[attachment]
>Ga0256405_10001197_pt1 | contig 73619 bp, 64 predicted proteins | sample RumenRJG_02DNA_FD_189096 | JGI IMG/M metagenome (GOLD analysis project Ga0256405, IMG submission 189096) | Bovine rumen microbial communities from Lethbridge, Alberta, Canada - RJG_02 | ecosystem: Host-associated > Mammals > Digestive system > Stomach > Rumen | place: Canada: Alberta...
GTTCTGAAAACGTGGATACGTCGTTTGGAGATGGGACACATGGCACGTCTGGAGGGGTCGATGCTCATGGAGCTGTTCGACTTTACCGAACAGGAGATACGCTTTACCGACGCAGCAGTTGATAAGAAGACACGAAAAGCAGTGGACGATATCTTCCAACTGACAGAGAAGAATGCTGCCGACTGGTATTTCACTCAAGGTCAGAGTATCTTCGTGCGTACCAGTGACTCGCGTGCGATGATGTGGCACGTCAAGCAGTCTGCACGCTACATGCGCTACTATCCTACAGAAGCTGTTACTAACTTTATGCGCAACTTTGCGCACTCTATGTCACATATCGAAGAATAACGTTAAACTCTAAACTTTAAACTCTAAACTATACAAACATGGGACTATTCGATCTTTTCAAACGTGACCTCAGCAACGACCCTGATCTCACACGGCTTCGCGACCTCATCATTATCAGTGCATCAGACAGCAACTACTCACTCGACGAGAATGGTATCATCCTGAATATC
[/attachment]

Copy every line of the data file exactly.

>Ga0256405_10001197_pt1 | contig 73619 bp, 64 predicted proteins | sample RumenRJG_02DNA_FD_189096 | JGI IMG/M metagenome (GOLD analysis project Ga0256405, IMG submission 189096) | Bovine rumen microbial communities from Lethbridge, Alberta, Canada - RJG_02 | ecosystem: Host-associated > Mammals > Digestive system > Stomach > Rumen | place: Canada: Alberta...
GTTCTGAAAACGTGGATACGTCGTTTGGAGATGGGACACATGGCACGTCTGGAGGGGTCGATGCTCATGGAGCTGTTCGACTTTACCGAACAGGAGATACGCTTTACCGACGCAGCAGTTGATAAGAAGACACGAAAAGCAGTGGACGATATCTTCCAACTGACAGAGAAGAATGCTGCCGACTGGTATTTCACTCAAGGTCAGAGTATCTTCGTGCGTACCAGTGACTCGCGTGCGATGATGTGGCACGTCAAGCAGTCTGCACGCTACATGCGCTACTATCCTACAGAAGCTGTTACTAACTTTATGCGCAACTTTGCGCACTCTATGTCACATATCGAAGAATAACGTTAAACTCTAAACTTTAAACTCTAAACTATACAAACATGGGACTATTCGATCTTTTCAAACGTGACCTCAGCAACGACCCTGATCTCACACGGCTTCGCGACCTCATCATTATCAGTGCATCAGACAGCAACTACTCACTCGACGAGAATGGTATCATCCTGAATATC